12.4.2013

No More Perfect Moms

My sweet friend, Jill Savage, is rounding out the 4-week series I’m doing to answer a question so many moms are asking…am I messing up my kids? (If you missed any previous posts, simply click the link: week 1, week 2, week 3.) I’m excited to share with you all that God has placed on her heart about the pressure of perfection we sometimes feel as moms. Here’s Jill…

The phone rang in the chaos of the “after school…almost dinner-time” hour. I was making a dinner salad (translated: I poured a bag of lettuce into a pretty glass bowl and threw some cherry tomatoes on for color!), helping two kids with their homework, and trying to keep my 4-year-old busy enough to not whine for dinner.

I grabbed the phone and shoved it between my ear and my shoulder answering with a quick, “Hello, this is Jill!” The voice on the other end of the line was obviously emotional. “Moooooom, this is Erica. Did you forget me?”

I quickly did a head count…one, two, three…four…oh my. Erica’s not here…I thought all my chicks were in the nest, but there was one at basketball practice and it completely slipped my mind that she wasn’t home and I needed to pick her up!

I couldn’t lie. “Erica, I am so sorry!” I apologized. “I completely forgot to pick you up. I will be right there!”

The sniffling on the other end of the phone made my guilt run deeper. How could I forget my own child? What kind of mom does something like that? How will she ever forgive me?

If we’re honest with one another, we all have stories like that to share. There are no perfect moms.

Like most moms, I entered the motherhood scene wanting to be the perfect mom. I read. I prepared. I planned. I dreamed. I determined to be intentional about everything I did from choosing the right kind of laundry detergent that would be best for their skin to choosing the right school that would be best for their education. I was going to be supermom. I would do it all and do it all well. Then life happened.

Someone once said, “Hindsight is 20/20.” Looking back on that scene now, 11 years later, I have a valuable perspective that I didn’t have then. My now 22-year-old daughter isn’t emotionally scarred because I forgot her at basketball practice. She’s a well-adjusted young adult—a mom herself, who has a great story to tell especially when she wants to get a little sympathy or a good laugh at family gatherings.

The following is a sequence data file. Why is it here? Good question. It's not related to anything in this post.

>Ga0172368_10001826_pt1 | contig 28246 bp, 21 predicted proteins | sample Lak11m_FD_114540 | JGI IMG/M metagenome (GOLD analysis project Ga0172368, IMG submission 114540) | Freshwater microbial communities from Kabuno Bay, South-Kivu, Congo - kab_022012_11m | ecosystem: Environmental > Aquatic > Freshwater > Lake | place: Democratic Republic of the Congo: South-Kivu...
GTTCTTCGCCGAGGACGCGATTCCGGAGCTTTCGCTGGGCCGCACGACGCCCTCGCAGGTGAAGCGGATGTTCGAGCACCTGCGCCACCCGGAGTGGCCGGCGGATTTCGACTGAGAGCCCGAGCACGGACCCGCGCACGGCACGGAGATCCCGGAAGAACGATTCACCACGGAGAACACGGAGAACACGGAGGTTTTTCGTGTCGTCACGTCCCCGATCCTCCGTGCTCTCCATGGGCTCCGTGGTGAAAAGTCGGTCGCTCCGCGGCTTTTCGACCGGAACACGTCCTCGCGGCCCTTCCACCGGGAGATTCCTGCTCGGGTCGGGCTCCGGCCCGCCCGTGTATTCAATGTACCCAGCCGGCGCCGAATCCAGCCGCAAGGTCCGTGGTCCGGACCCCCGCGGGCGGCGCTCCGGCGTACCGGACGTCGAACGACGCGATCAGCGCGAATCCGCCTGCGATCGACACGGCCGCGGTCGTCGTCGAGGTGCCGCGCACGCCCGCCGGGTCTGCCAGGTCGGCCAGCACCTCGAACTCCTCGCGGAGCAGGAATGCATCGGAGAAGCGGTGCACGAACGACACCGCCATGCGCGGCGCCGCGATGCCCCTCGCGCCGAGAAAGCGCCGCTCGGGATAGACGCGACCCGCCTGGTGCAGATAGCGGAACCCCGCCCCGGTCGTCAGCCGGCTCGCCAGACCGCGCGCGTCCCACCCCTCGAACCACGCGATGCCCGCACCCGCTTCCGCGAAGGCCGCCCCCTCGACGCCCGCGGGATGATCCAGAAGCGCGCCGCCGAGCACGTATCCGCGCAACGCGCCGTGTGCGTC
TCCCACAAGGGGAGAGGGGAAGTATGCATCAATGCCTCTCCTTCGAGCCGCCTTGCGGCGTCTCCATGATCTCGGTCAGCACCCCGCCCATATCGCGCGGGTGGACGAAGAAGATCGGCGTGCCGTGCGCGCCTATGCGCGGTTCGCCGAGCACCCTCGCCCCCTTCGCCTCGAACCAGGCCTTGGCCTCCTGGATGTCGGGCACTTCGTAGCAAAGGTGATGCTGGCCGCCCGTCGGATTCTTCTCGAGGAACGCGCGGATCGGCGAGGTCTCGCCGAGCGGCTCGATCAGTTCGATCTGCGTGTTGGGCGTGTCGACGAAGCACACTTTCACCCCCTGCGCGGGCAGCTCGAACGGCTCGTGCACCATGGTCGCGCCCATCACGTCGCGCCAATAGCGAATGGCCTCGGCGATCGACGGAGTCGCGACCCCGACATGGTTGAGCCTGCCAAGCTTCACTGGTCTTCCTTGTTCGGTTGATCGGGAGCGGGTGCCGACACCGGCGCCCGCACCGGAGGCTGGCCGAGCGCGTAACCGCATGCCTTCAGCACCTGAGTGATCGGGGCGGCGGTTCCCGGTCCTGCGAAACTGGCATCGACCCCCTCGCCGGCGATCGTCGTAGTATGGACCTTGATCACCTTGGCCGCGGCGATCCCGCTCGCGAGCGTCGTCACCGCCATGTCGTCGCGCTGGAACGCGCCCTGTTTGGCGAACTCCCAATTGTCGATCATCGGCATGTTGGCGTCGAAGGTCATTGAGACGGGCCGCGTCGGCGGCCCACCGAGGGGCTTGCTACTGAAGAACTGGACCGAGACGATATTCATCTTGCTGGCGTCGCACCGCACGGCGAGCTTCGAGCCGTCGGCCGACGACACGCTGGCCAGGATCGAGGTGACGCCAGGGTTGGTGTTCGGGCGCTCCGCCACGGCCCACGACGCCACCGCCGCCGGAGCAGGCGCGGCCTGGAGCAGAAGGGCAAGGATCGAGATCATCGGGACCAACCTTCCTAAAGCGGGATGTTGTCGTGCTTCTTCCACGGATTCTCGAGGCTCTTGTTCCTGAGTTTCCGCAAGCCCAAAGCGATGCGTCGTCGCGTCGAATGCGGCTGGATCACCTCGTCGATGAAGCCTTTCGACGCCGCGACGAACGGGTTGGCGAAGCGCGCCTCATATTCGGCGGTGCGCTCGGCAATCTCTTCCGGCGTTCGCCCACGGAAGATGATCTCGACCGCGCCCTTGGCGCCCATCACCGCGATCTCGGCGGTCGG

You know what? My pursuit of being the “perfect mom” set me up for failure from day one. There are no perfect moms; just imperfect women who will fall off the pedestal of their own expectations more often than they care to admit. We’re all subject to what I’ve dubbed the “Perfection Infection.”

A good friend once told me, “Jill, never compare your insides to someone else’s outsides.” She shared that wisdom when she heard me unconsciously compare myself to another mom after one of my many failures. That powerful statement still sticks with me. I now realize that most moms play the comparison game dozens of times every day.

We constantly look to see how we measure up to those around us. For most of us…we don’t measure up. But how can we? We compare ourselves to something that doesn’t exist. We compare our messy insides—our struggles, our failures, our less-than-perfect lives– to other women’s carefully cleaned up, perfect-looking outsides at church, on Facebook, at the library, at work, and just about anywhere we run into another mom. It’s a game we play that we’ll never ever win.

I believe it’s time to stop. Stop the mommy wars. Stop comparing our insides to other moms’ outsides. Stop trying to be perfect. Stop thinking that others are better or better off than we are. We tell our kids to knock it off when their behavior has crossed a line and I believe it’s time that we moms knock it off, too!

God’s Truth confirms this in Galatians 5:26. I personally love how it reads in The Message,

“That means we will not compare ourselves with each other as if one of us were better and another worse. We have far more interesting things to do with our lives. Each of us is an original.”

I’m driving a stake in the ground and saying “No more!” Want to join me? You can take a first step by signing the Knock It Off Commitment.

I’m also offering some fun giveaways today! Five commenters will be chosen to win a copy of my book, No More Perfect Moms, and one commenter will be chosen to win two registrations for the Hearts at Home Conference – one for you and one for a friend. (If you don’t happen to live in the conference area, you’ll still receive a Conference-To-Go which includes all aspects of the conference in a CD or MP3 format!)

Together, we can tackle the Perfection Infection and stop making unfair judgments and comparisons that don’t do any of us any good. Think about it: you and I can begin to change the world for our sons and daughters starting today. I’m ready. Are you?